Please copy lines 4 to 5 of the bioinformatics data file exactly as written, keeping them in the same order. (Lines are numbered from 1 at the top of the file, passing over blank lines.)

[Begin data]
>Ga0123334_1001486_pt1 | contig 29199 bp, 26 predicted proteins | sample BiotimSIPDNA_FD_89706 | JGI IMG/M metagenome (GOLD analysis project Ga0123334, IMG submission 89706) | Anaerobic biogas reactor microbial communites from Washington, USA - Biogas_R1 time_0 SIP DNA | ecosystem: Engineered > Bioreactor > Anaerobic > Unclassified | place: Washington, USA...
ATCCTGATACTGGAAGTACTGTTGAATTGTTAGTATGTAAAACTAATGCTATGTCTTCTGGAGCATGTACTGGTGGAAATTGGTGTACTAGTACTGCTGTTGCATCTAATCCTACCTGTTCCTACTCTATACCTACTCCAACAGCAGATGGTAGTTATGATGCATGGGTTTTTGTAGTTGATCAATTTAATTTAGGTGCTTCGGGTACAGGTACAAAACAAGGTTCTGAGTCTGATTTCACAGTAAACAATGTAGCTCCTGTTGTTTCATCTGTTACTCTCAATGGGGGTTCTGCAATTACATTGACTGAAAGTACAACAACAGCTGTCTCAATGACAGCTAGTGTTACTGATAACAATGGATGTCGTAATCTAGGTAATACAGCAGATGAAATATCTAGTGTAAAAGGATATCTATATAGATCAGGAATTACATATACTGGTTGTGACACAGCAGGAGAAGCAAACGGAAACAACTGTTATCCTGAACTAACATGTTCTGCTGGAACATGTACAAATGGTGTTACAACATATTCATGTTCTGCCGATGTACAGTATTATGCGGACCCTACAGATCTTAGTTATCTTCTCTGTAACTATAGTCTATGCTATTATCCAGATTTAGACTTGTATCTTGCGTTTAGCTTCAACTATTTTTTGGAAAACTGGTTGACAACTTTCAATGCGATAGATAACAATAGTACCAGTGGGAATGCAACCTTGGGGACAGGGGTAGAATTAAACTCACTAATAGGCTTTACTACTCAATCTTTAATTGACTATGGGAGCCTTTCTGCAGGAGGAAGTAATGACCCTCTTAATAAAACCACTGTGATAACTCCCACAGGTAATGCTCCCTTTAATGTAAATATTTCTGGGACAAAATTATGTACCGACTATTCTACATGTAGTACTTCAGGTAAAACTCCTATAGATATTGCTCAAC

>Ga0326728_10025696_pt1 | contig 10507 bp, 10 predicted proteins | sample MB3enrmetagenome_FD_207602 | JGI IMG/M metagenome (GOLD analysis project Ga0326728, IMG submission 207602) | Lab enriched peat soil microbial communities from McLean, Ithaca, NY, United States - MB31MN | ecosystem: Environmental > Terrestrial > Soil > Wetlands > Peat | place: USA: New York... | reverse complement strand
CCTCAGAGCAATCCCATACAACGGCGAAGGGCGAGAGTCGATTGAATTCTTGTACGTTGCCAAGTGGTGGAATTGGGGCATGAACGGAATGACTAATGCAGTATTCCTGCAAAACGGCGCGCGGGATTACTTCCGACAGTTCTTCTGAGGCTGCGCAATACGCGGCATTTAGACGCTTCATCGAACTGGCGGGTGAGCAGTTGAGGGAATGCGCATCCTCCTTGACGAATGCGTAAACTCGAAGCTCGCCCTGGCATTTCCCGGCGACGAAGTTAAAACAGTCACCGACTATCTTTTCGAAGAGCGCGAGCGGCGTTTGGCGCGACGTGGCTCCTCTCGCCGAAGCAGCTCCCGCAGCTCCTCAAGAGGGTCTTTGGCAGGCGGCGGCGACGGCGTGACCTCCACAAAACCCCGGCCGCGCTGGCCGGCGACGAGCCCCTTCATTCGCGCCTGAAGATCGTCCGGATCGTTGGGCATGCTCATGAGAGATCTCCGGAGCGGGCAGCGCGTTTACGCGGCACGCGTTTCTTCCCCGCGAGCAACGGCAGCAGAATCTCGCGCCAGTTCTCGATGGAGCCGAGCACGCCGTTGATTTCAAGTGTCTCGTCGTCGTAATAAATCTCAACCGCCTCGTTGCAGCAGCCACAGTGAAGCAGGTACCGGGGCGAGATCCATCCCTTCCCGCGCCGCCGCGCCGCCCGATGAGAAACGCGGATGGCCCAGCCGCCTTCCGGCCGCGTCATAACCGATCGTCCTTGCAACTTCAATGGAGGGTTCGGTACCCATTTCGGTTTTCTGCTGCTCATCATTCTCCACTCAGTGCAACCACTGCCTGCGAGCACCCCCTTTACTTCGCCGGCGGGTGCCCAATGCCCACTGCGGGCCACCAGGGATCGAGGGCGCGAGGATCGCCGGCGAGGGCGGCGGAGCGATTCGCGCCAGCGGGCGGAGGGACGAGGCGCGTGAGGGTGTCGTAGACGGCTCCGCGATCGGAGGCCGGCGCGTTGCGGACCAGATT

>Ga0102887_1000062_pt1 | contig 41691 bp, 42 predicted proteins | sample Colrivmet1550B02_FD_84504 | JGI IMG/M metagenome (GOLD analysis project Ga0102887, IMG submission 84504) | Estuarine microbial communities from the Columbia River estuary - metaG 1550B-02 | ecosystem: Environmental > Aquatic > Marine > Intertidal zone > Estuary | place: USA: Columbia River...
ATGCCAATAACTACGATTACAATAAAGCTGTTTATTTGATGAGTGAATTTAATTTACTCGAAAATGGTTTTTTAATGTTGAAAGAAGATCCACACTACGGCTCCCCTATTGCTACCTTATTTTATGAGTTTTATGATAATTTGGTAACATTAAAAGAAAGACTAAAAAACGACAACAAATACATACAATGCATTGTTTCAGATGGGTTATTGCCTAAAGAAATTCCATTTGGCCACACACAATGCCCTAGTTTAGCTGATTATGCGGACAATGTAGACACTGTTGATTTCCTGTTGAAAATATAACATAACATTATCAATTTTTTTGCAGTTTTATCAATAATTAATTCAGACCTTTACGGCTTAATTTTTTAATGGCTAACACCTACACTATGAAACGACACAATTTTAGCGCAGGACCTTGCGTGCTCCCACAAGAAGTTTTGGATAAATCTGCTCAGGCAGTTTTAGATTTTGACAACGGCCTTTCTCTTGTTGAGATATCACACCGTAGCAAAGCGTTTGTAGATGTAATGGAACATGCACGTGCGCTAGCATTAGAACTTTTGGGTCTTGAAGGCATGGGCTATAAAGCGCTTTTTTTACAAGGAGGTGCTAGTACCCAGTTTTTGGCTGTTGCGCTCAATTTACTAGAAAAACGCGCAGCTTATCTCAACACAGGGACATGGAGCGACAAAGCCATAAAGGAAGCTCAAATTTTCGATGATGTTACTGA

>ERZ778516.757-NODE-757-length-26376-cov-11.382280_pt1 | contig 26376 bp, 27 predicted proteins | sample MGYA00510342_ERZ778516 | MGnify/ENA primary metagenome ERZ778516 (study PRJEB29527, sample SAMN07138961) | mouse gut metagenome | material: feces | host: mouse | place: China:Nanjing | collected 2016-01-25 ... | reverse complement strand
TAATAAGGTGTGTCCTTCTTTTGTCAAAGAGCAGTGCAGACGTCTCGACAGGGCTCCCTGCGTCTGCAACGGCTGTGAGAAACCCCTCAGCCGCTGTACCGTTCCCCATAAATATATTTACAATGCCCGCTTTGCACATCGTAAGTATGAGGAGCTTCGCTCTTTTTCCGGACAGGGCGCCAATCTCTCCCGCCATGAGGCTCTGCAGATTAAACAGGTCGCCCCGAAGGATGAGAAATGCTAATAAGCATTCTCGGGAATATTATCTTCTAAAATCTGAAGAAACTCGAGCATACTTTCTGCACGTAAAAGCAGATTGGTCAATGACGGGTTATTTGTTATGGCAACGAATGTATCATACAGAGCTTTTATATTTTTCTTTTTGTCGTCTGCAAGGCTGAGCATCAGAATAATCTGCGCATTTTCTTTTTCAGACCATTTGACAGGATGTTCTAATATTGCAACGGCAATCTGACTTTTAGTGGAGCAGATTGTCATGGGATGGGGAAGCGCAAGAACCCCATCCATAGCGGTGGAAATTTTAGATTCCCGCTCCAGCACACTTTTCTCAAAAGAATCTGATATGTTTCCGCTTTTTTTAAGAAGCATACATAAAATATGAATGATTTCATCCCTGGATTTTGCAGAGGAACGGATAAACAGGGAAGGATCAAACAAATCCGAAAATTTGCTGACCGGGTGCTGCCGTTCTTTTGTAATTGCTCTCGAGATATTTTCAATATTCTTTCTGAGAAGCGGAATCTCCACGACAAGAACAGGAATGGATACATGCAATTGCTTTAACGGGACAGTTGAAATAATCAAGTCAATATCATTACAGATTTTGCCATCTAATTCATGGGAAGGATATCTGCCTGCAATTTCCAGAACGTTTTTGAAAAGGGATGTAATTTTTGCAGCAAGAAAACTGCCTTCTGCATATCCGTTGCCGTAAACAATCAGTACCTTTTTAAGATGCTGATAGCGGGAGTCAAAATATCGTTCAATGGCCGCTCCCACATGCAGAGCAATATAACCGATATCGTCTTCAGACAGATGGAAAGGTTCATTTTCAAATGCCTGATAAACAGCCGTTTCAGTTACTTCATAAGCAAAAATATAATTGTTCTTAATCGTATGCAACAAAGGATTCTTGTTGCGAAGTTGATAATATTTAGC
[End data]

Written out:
CCTCAGAGCAATCCCATACAACGGCGAAGGGCGAGAGTCGATTGAATTCTTGTACGTTGCCAAGTGGTGGAATTGGGGCATGAACGGAATGACTAATGCAGTATTCCTGCAAAACGGCGCGCGGGATTACTTCCGACAGTTCTTCTGAGGCTGCGCAATACGCGGCATTTAGACGCTTCATCGAACTGGCGGGTGAGCAGTTGAGGGAATGCGCATCCTCCTTGACGAATGCGTAAACTCGAAGCTCGCCCTGGCATTTCCCGGCGACGAAGTTAAAACAGTCACCGACTATCTTTTCGAAGAGCGCGAGCGGCGTTTGGCGCGACGTGGCTCCTCTCGCCGAAGCAGCTCCCGCAGCTCCTCAAGAGGGTCTTTGGCAGGCGGCGGCGACGGCGTGACCTCCACAAAACCCCGGCCGCGCTGGCCGGCGACGAGCCCCTTCATTCGCGCCTGAAGATCGTCCGGATCGTTGGGCATGCTCATGAGAGATCTCCGGAGCGGGCAGCGCGTTTACGCGGCACGCGTTTCTTCCCCGCGAGCAACGGCAGCAGAATCTCGCGCCAGTTCTCGATGGAGCCGAGCACGCCGTTGATTTCAAGTGTCTCGTCGTCGTAATAAATCTCAACCGCCTCGTTGCAGCAGCCACAGTGAAGCAGGTACCGGGGCGAGATCCATCCCTTCCCGCGCCGCCGCGCCGCCCGATGAGAAACGCGGATGGCCCAGCCGCCTTCCGGCCGCGTCATAACCGATCGTCCTTGCAACTTCAATGGAGGGTTCGGTACCCATTTCGGTTTTCTGCTGCTCATCATTCTCCACTCAGTGCAACCACTGCCTGCGAGCACCCCCTTTACTTCGCCGGCGGGTGCCCAATGCCCACTGCGGGCCACCAGGGATCGAGGGCGCGAGGATCGCCGGCGAGGGCGGCGGAGCGATTCGCGCCAGCGGGCGGAGGGACGAGGCGCGTGAGGGTGTCGTAGACGGCTCCGCGATCGGAGGCCGGCGCGTTGCGGACCAGATT

>Ga0102887_1000062_pt1 | contig 41691 bp, 42 predicted proteins | sample Colrivmet1550B02_FD_84504 | JGI IMG/M metagenome (GOLD analysis project Ga0102887, IMG submission 84504) | Estuarine microbial communities from the Columbia River estuary - metaG 1550B-02 | ecosystem: Environmental > Aquatic > Marine > Intertidal zone > Estuary | place: USA: Columbia River...